Oakland Diocese, Ex-priest Sued over Alleged 1985 Assault on 5-year-old in Closet
By Matthias Gafni
San Francisco Chronicle
March 3, 2020
As a future pope and officials from the Catholic Diocese of Oakland weighed the fate of a convicted child molester priest more than three decades ago, the Rev. Stephen Kiesle took a 5-year-old boy into a closet of a Pinole church and sexually assaulted him, according to a claim filed Monday in Alameda County Superior Court.
The boy, now a 39-year-old man living in Del Norte County, sued Kiesle, the diocese and retired Bishop John Cummins, claiming that they knew the priest was a danger to children but allowed him to continue working with children. It has previously been reported that internal church letters found that Cummins had been communicating about Kiesle’s behavior with then-Vatican official Joseph Ratzinger, who would become Pope Benedict XVI, in 1985, the same year the plaintiff alleges he was assaulted.
“What makes this case unique is literally everybody in the chain of command knows and yet they allow this guy to go back to the parish,” said the plaintiff’s attorney John Manly. “They put him in his target population. To me, that’s not a mistake or reckless, it’s malicious.
“It gives you a view into the heart of the Holy Father and the culture of the church,” Manly continued. “It’s a culture that values ordained men and nobody else.”
The lawsuit was made possible by AB218, which took effect Jan. 1 and provided a three-year window for new claims of childhood sexual assault that otherwise might have passed the statute of limitations.
A diocese spokeswoman said Monday the church had not yet been served the lawsuit and it does not comment on pending litigation. Spokeswoman Helen Osman said she would forward a request for comment to Cummins to see “if he is capable of providing a response.”
“Bishop Cummins is elderly and lives in a facility providing advanced care,” she said. Requests sent to Kiesle and his former attorney were not returned Monday.
The plaintiff, who is referred to as “John OAK-4 Doe” in the lawsuit, did not want to speak for this article, his attorneys said. In 1985, he was 5 and his parents, who were active in the parish, enrolled him in the youth program. Kiesle, who has since been removed from the priesthood, pulled him into a closet and abused him over the course of a year, according to the claim.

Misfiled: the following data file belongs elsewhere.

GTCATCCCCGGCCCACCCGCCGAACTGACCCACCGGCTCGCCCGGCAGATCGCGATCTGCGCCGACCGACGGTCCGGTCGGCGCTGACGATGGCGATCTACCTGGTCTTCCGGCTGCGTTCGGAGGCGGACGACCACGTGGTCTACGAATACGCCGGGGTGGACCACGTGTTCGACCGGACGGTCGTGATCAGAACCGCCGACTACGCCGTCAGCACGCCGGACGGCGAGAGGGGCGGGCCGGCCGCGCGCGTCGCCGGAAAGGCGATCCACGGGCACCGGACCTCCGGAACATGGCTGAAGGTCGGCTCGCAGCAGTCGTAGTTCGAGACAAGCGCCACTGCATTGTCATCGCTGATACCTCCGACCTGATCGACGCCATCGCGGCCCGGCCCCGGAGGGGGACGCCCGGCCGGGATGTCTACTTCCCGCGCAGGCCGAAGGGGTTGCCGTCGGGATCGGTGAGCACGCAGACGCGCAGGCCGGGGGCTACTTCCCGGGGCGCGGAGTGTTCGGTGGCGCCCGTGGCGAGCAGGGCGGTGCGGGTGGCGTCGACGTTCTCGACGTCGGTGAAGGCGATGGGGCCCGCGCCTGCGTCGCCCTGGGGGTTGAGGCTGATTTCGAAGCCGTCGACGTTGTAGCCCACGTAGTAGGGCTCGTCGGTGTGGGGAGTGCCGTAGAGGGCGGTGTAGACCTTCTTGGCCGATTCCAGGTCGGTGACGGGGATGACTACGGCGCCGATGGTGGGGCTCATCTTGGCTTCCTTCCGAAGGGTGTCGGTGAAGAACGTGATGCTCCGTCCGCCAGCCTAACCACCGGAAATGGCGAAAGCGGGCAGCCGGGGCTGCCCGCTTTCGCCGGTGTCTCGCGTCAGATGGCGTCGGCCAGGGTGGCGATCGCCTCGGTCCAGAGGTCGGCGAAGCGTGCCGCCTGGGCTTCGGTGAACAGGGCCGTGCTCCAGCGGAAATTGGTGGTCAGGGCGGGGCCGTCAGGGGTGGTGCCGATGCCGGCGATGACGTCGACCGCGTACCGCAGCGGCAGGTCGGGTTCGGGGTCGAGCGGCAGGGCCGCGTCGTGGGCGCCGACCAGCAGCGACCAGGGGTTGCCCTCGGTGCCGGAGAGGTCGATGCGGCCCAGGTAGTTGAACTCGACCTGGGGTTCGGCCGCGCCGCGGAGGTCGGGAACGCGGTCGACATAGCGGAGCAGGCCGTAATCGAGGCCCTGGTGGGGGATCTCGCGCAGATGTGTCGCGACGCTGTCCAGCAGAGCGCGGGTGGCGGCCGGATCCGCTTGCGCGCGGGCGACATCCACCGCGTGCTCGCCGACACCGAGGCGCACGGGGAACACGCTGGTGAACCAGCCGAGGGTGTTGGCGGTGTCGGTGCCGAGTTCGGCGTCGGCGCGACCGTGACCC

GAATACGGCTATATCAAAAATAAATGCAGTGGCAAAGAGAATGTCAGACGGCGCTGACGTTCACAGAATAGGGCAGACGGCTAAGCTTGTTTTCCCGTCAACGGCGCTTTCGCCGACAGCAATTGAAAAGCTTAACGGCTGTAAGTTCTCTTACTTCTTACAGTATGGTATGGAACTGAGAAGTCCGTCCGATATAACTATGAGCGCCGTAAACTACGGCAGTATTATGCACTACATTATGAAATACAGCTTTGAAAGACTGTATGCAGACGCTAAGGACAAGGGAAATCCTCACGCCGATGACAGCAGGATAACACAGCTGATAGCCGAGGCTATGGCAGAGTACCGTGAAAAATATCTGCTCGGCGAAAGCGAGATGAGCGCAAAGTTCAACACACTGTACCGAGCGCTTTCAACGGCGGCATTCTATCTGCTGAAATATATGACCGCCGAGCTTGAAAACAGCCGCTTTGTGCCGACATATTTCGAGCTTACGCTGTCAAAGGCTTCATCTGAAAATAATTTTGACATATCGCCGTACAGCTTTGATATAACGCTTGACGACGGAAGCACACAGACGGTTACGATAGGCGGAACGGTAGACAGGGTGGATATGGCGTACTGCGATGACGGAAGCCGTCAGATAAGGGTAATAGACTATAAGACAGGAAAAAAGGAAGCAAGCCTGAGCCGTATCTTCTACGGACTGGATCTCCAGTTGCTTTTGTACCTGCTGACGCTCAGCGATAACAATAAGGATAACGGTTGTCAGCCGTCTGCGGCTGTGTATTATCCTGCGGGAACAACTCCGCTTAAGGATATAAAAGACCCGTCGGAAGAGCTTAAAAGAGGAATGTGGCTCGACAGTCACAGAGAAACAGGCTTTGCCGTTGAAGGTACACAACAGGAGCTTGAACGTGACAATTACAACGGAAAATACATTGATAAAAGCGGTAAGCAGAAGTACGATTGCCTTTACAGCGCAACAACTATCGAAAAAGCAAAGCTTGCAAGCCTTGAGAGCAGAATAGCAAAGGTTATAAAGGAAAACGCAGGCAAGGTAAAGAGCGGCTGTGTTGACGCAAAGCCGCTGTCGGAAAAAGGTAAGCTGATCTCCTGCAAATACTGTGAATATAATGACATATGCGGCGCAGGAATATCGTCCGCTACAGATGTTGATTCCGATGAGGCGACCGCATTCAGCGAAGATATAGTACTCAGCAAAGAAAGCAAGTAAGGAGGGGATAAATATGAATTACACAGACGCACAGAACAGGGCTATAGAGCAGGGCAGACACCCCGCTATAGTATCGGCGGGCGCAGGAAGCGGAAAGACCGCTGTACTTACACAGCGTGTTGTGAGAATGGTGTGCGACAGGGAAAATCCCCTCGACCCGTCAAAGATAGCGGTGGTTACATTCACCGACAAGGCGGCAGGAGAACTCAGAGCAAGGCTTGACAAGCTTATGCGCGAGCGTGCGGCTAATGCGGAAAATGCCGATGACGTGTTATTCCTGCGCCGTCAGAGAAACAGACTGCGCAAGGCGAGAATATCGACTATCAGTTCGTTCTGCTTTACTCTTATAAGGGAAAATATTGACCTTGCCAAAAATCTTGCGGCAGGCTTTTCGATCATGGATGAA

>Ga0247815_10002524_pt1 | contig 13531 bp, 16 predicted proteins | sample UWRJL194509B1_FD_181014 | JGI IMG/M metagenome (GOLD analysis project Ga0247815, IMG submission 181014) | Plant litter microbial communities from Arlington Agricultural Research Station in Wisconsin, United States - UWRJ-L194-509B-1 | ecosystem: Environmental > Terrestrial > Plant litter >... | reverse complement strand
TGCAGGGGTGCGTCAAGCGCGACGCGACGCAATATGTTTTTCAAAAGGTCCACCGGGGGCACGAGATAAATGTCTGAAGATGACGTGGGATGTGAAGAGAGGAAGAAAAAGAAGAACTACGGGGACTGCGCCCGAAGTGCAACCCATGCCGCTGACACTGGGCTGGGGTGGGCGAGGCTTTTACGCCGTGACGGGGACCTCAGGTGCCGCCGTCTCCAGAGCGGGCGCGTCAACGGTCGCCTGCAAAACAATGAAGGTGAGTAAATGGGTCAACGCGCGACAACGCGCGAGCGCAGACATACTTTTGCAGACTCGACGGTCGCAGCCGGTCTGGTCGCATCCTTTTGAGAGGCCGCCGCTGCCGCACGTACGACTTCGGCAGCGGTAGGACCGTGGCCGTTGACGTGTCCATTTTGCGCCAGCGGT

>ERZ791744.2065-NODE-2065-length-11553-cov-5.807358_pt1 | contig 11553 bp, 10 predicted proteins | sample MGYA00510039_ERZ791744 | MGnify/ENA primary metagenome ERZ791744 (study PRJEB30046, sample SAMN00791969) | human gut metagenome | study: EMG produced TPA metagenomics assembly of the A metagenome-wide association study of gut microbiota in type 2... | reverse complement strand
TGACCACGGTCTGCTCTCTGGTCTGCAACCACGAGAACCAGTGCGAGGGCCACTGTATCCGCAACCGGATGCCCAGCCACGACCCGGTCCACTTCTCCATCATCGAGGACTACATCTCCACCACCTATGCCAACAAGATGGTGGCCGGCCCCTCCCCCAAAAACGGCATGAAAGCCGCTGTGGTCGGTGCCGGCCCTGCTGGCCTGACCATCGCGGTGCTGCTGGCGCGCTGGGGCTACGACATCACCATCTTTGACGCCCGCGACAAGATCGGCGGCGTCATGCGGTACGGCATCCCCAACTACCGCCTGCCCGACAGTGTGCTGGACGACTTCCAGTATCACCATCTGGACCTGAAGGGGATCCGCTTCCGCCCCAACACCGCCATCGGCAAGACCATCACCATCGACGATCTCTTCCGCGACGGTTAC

“This abuse, molestation and fondling included but was not limited to: Kiesle secluding the plaintiff at St. Joseph’s, Kiesle exposing his genitals to the plaintiff and Kiesle forcing the plaintiff to fondle (the priest’s) genitals,” the complaint alleges. “This sexual abuse occurred on more than one occasion, and happened on the premises of St. Joseph’s.”
The boy has struggled since, said his co-counsel Alex Cunny.
“It’s a struggle when your first sexual experience is at age 5 with a grown man in a closet at church,” Cunny said. “It’s something that affects you the rest of your life.”
The lawsuit represents one chapter in a dark history involving one of the most notorious Catholic priest abusers in the Bay Area.
Kiesle was ordained in 1972. Six years later, he pleaded no contest to lewd conduct for tying up and molesting two boys at Our Lady of the Rosary parish in Union City, where he was a priest and teacher.
In 1981, after serving three years of probation, Kiesle asked to be laicized — removed from the priesthood. The Oakland diocese supported his request and forwarded it to the Vatican, which must approve defrocking. That was the same year that Ratzinger began heading the Vatican department that disciplined priests.
As the two sides went back and forth, Kiesle began volunteering as youth minister at St. Joseph in Pinole. In 1985, Ratzinger wrote a letter to Cummins, in Latin, asking him to “consider the good of the Universal Church together with that of the petitioner.”
Noting Kiesle’s young age at the time, 38, the future Pope encouraged the Oakland diocese bishop to provide the troubled priest “with as much paternal care as possible.”
Kiesle was eventually defrocked in 1987.
In 2002, Kiesle was charged with molesting five children three decades earlier when he was a priest at Santa Paula Church in Fremont. However, the following year, the U.S. Supreme Court invalidated portions of a 1994 California law that had extended the statute of limitations for child molestation, and Kiesle’s charges were dropped.
In 2004, Kiesle pleaded no contest to molesting a young girl at his Truckee home in 1995. He was sentenced to six years in prison. Now 73, Kiesle lives in a gated retirement community in Walnut Creek, according to the Megan’s Law list of registered sex offenders and voter registration records.
Melanie Sakoda, a member of SNAP, a Catholic priest abuse survivors group, said Kiesle should never have been allowed to continue with the church after his 1978 conviction.
“The responsibility for anyone injured at St. Joseph’s Church ... by Father Stephen Kiesle should rest squarely on the shoulders of the Diocese of Oakland,” Sakoda said. “It is absolutely despicable to put children in harm’s way like that. Catholic leaders should not have allowed this man anywhere near boys and girls, but most especially should not have given him the authority to work directly with them.”
Matthias Gafni is a San Francisco Chronicle staff writer. Email: firstname.lastname@example.org Twitter: @mgafni